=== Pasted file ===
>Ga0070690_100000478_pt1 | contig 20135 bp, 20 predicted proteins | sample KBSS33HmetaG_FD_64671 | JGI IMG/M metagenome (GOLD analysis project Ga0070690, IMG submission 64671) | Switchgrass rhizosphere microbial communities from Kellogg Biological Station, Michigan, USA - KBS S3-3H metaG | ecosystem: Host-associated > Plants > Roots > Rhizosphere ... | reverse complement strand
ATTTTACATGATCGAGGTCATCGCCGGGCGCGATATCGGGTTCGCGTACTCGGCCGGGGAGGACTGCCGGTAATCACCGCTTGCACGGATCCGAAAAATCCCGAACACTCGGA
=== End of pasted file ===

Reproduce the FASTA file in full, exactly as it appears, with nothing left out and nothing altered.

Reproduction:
>Ga0070690_100000478_pt1 | contig 20135 bp, 20 predicted proteins | sample KBSS33HmetaG_FD_64671 | JGI IMG/M metagenome (GOLD analysis project Ga0070690, IMG submission 64671) | Switchgrass rhizosphere microbial communities from Kellogg Biological Station, Michigan, USA - KBS S3-3H metaG | ecosystem: Host-associated > Plants > Roots > Rhizosphere ... | reverse complement strand
ATTTTACATGATCGAGGTCATCGCCGGGCGCGATATCGGGTTCGCGTACTCGGCCGGGGAGGACTGCCGGTAATCACCGCTTGCACGGATCCGAAAAATCCCGAACACTCGGA